"Murray is the best kind of literary biographer" – The Financial Times.
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Winner of the 2015 Basil Bunting Award for poetry

Monday, 15 September 2008

Intelligent Literature and the e-book

The Independent on Sunday ran a feature yesterday asking whether "intelligent literature" could survive the e-book future. I think the answer turned out to be Yes.

One of the more notable contributions to this Sunday morning symposium was from Sue Thomas, who "teaches the world's only MA in creative writing and new media at the Institute of Creative Technology at De Montfort University".

She explained:

"The aim of my course is to produce 'transliterate' writers – ie, literate across many different kinds of media. When we think 'literacy' we think about print and transliteracy is about shaking off that domination of print which has, in a sense, I think, been a distraction.

"The internet has caused us to rethink what we mean by literacy: the [traditional] idea of literacy implies that before print people were illiterate – but, in fact, people simply were literate in many other things, such as oral and visual culture.

"One of the writers from my course is Alison Norrington, a chick-lit author: she learnt how to take her stories beyond the book on a blog, on Facebook, on Twitter, by making little movies, by sending her heroine into Second Life. Another is Christine Wilkes, who has a filmmaking background and wrote an interactive memoir using design and programming. You don't need to be able to read and write much to tell a story.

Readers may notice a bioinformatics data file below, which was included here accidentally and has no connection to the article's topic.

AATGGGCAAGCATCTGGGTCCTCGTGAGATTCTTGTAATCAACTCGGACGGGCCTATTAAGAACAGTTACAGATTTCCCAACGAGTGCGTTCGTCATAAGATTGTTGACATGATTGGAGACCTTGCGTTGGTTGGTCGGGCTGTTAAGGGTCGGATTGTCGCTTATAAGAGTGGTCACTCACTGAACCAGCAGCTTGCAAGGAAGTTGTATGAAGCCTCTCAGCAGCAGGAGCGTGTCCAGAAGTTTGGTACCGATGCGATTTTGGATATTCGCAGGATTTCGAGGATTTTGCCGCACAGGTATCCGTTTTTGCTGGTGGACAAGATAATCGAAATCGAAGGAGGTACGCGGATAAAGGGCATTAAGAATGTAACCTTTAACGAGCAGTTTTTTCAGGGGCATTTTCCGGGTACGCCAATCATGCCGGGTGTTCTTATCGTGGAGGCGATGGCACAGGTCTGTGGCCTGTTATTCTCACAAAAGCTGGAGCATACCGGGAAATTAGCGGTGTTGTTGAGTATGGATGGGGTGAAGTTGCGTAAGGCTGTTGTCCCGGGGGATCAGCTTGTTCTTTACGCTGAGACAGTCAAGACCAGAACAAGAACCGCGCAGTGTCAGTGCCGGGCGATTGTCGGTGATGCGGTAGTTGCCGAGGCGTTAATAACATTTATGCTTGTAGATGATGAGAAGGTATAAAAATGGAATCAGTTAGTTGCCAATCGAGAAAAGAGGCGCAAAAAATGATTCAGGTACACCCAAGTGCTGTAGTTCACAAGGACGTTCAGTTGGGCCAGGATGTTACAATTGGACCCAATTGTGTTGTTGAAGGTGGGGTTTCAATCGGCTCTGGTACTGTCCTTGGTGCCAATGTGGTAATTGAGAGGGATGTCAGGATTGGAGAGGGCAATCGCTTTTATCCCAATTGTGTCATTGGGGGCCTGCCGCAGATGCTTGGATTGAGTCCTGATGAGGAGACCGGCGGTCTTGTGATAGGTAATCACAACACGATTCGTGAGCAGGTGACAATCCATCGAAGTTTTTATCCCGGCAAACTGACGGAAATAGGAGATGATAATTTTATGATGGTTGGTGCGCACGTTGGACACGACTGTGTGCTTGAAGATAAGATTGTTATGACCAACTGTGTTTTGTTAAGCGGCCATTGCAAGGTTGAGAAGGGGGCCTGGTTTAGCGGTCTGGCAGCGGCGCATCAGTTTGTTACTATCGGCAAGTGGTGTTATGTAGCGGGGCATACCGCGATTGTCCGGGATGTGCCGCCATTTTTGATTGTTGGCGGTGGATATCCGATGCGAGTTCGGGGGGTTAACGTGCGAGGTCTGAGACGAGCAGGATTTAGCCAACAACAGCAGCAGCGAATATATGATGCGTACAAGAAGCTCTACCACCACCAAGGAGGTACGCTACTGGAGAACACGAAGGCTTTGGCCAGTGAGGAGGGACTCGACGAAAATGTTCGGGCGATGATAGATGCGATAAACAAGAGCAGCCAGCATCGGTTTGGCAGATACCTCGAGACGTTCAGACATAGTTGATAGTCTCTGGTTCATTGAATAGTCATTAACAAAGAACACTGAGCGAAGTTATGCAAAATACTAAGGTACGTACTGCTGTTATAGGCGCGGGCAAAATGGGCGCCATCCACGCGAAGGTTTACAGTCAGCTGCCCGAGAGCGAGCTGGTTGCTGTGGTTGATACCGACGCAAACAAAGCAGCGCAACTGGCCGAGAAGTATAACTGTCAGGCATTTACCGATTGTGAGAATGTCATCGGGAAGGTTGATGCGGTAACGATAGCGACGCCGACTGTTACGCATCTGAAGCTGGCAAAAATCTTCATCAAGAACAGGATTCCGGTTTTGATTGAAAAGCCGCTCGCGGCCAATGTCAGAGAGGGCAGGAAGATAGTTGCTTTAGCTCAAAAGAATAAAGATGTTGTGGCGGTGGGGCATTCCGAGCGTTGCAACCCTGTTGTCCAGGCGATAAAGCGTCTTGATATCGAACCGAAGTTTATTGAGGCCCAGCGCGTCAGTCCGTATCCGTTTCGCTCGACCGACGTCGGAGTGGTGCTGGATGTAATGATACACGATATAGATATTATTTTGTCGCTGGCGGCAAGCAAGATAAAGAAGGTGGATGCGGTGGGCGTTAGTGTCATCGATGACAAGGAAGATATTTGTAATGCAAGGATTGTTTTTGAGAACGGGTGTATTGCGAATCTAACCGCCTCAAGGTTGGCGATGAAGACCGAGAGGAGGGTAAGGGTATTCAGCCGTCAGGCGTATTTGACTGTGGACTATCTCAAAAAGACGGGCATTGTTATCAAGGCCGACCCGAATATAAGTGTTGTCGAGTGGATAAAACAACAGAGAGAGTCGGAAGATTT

"Will books exist in 50 years? Definitely, but they will also be just one of the many ways we experience art. I feel quite cynical about the cloak of preciousness that's been woven around the novel: it's such a recent medium – we've only had it a few hundred years and yet you often hear people say, 'We've always had novels.' No we have not!"

My problem with this is not its argument that we take non-print culture seriously. Of course we should. It is with the language here. Why has the "domination" of print been a "distraction"? Why is one "cynical" about the supposed "cloak of preciousness that's been woven around the novel"? Shouldn't writers and people concerned with the future of "intelligent literature" be able to write clearly and logically and use words with a little more precision?


Sue Thomas said...

Hi Nicholas, thanks for your post,which I picked up via Google Alerts. In fact, the brief article was written up after a long phone conversation with an Indie journalist who then edited it into a different form of words which, whilst keeping the sense for the most part, often uses different phrasing from my own. I know it's hard to do this accurately so I'm not complaining, but I did post some factual corrections here http://travelsinvirtuality.typepad.com/suethomas/2008/09/theres-a-snippe.html


Nicholas Murray said...

I am sorry that you were misquoted and apologies if I therefore sounded too harsh.

Sue Thomas said...

No problem, but one more example of the fact that we can't always believe everything we read in print ;)